4 Cell measurement

Figure 4 shows an example of position measurement. The particle that we used is a collagen coated 2 micron diameter polystyrene particle. The particle is fixed on a mouse fibroblast cell (Balb 3 T3) and is moved in a sinusoidal manner. Collagen is the main component of extra-cellular matrix and binds the integrin that exists on the cell membrane. After fixing the particle on the cell surface, the particle is anchored on the cytoskeleton, because the integrin that forms the focal adhesion is bound to the cytoskeleton. Under this condition the movement in lateral direction is restricted and the particle rolls up on the cell membrane if the particle is forced to move by optical tweezers.
Fig. 4

Examples of particle movement. A free particle (a) and a fixed particle (b) are shown. Solid lines indicate trajectory of laser spot

Although in Fig. 4, the decrease of oscillation amplitude in four cycles of movement is unclear, the oscillation amplitude will gradually decrease as it continuously oscillates the particle. That is because an adhesion site (focal adhesion, FA) maturates thus increasing the cell stiffness, and the number of collagen molecules the bind to integrin increases as particle rotate on cell surface.

By considering the attachment of particle on the cell surface, there are two possible measurement modes for cell palpation. One mode is to put and oscillate a particle on a cell surface and measure the particle movement continuously (mode 1). The other mode is to put the particle and wait a certain time, then move it back and forth once and measure the particle position (mode 2). These modes will give different types of cell property on mechanics. In mode 1, new bond formation and bond rapture always occur during oscillation, so we can investigate one bond formation and rapture as stepwise change in oscillation amplitude. From this data, we can estimate one bond contribution on total adhesion phenomena. Also, we induce mechanical stimuli on the cell through the oscillating movement of particle. From this, we can identify the cellular mechanical response as a result of the mechanical stimuli [22, 23]. In mode 2, we can investigate natural mechanical properties of cells because no reactive response is induced on the cell. We need to select suitable measurement mode in actual situation. In this work, we aim to investigate cell adhesion formation and effect of surface coating of particles to cell palpation. For this reason, we used mode 2 measurement in following experiments. Also once a particle attached on cell surface this particle hardly removed from the cell, because of bond formation between surfaces of cell and particle. Thus we usually do not reuse a particle after one measurement, but utilize a new particle floating around cells as a probe for next measurement every time.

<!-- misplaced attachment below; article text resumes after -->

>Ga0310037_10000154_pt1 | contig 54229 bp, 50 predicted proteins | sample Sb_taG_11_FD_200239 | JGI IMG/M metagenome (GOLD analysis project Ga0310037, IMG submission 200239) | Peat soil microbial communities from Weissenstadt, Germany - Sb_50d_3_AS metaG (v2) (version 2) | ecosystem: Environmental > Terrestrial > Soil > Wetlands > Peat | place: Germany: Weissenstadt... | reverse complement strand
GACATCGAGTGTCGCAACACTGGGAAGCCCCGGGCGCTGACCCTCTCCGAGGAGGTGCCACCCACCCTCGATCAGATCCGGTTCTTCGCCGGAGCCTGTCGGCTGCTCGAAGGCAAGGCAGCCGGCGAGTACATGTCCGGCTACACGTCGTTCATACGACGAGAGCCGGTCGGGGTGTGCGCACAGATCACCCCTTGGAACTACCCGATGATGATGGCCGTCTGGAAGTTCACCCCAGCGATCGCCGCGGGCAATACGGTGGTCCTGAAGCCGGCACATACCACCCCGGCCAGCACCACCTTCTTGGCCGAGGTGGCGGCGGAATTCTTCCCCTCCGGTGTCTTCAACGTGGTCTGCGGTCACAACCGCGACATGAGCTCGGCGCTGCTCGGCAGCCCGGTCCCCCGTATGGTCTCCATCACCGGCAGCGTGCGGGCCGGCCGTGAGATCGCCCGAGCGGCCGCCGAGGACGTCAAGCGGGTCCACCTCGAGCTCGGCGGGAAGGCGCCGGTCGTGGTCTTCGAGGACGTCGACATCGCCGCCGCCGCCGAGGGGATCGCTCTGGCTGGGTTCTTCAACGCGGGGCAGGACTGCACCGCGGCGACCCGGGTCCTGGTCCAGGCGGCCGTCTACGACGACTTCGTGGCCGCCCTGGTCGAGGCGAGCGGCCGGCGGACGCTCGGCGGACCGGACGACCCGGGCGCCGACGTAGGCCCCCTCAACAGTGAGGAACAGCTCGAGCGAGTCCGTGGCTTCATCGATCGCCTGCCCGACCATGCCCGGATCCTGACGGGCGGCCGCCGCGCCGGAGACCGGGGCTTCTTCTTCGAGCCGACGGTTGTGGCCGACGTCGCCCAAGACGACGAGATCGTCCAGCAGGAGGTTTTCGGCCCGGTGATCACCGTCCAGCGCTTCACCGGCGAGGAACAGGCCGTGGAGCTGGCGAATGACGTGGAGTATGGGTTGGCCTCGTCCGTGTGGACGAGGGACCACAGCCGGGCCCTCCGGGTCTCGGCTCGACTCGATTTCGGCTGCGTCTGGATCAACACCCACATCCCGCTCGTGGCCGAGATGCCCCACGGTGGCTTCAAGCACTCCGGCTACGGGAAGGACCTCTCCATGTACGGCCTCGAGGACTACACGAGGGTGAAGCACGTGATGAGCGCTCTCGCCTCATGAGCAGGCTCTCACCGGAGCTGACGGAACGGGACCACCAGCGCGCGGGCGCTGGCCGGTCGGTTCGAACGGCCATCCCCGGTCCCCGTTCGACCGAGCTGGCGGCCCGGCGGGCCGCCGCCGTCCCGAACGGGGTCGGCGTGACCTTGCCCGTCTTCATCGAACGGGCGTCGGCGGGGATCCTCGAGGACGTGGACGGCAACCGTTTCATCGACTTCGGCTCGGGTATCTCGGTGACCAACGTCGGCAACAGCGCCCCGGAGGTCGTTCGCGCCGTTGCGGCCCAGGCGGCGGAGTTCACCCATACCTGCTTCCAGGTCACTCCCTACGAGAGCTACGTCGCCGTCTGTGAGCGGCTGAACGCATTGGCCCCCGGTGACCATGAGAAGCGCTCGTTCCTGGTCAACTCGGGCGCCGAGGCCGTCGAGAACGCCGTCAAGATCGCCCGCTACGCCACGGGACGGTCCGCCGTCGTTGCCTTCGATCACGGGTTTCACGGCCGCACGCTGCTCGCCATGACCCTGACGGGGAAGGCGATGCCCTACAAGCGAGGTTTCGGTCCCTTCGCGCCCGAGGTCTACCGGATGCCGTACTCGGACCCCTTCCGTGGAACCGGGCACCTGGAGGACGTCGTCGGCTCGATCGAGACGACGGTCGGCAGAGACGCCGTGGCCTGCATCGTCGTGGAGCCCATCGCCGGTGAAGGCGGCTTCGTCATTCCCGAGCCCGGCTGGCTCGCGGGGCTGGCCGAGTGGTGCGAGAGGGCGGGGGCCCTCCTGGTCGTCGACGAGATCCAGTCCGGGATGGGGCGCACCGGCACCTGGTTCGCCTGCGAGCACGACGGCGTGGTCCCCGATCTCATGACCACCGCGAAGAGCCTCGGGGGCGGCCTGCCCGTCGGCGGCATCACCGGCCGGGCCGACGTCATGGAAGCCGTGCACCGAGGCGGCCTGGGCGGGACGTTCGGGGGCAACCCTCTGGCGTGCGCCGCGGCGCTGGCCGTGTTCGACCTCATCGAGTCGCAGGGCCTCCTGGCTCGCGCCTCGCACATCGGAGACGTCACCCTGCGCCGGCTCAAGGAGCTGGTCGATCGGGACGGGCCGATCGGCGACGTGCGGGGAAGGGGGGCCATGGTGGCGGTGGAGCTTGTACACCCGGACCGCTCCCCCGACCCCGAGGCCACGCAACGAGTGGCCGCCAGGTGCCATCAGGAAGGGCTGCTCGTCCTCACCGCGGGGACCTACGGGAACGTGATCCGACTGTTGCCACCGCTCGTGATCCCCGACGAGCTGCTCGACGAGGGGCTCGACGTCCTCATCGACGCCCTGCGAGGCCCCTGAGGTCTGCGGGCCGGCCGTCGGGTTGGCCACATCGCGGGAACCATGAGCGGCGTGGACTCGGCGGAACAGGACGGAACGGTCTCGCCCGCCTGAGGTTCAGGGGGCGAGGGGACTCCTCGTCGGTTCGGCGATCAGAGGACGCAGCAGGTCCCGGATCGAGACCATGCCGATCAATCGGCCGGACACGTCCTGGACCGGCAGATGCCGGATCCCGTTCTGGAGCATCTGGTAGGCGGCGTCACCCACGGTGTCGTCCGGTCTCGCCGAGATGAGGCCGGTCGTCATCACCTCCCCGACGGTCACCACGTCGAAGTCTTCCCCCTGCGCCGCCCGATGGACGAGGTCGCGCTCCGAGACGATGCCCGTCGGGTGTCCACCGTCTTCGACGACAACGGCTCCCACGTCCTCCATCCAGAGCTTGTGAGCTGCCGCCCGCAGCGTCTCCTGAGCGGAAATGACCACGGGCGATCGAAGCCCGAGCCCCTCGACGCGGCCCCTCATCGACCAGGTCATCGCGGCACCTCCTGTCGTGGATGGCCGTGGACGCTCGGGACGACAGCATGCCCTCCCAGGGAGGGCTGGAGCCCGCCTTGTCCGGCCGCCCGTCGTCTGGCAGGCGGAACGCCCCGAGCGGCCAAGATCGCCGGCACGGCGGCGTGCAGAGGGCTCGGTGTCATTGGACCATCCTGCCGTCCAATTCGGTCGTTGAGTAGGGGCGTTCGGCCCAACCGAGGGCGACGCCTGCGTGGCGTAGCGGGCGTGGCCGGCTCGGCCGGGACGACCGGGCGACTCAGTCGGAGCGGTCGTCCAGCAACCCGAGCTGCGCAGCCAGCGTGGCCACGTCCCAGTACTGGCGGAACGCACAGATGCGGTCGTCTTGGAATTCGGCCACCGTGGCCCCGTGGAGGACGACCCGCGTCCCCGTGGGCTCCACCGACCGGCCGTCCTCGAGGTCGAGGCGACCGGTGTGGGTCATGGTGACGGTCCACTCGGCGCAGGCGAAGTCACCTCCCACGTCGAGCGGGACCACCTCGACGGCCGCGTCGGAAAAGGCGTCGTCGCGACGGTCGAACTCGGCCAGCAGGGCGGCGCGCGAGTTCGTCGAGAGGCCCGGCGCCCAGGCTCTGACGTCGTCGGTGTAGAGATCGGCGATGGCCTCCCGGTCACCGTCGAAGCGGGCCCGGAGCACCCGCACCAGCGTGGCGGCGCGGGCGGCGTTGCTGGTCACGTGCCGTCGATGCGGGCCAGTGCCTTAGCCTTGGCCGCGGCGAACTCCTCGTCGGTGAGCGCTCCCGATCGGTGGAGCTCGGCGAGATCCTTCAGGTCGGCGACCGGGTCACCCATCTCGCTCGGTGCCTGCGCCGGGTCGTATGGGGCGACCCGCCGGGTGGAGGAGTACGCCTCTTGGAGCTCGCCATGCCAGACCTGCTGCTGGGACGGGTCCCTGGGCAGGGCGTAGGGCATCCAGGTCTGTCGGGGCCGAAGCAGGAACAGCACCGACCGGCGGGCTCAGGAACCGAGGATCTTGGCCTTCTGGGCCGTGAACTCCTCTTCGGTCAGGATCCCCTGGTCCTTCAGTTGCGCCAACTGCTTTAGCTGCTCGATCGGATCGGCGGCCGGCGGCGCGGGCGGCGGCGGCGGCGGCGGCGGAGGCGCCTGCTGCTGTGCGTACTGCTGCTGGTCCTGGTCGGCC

5 Cell adhesion formation measurement

A cell forms complex adhesion structure through contact with other cells or substrates. The adhesion structure is called focal adhesion (FA). FA is important to stabilize a cell at a certain location and it plays an important role on cell migration and cancer metastasis. We employed the mode 2 scheme to investigate the time course of focal adhesion formation by changing the elapsed time t to a single back-and-forth movement after putting a particle on the cell surface. For each elapsed time, we measured 20 cells. Cells are mouse fibroblast cell (Balb 3 T3) and mouse osteosarcoma cell (LM8). For the particles, we have employed 2-micron diameter polystyrene beads coated with collagen. The particles were moved in 400 nm from a contact point by use of optical tweezers, which had a spring constant k of 4mN/m, and measured the magnitude of reaction force from the cell. In this measurement resolution and accuracy of reaction force measurement are estimated as 2 pN and 16 pN, respectively.

To ensure strong binding between collagen and particle surface, we used carboxyl polystyrene particle (Spherotech Inc., CP-20-10) and formed covalent bond between first amino group of collagen and carboxyl group by use of cross-linker. Cells are dispersed on glass bottom dish 24 to 36 hours before experiment. The glass bottom dish is coated with collagen to bind tightly. Finally the cells are incubated after putting the particles on the cell surface in 37 °C, 5 % CO2 atmosphere.

Figure 5 shows the results as mean values with standard deviations as error bars. Cell stiffness is expressed as a value of reaction force when a 2-micron diameter particle is moved. In the process of focal adhesion formation, during the first 45 min, cell stiffness increases gradually; at around 60 and 75 min, the stiffness decreases, and then increases again. This result is interpreted as the corresponding time course of initial adhesion formation investigated with molecular biology method. Although the mechanism of the difference in the values of fibroblast cells and osteosarcoma cells is still unclear, we speculate that the difference comes from the structural discrepancy of the cell membranes.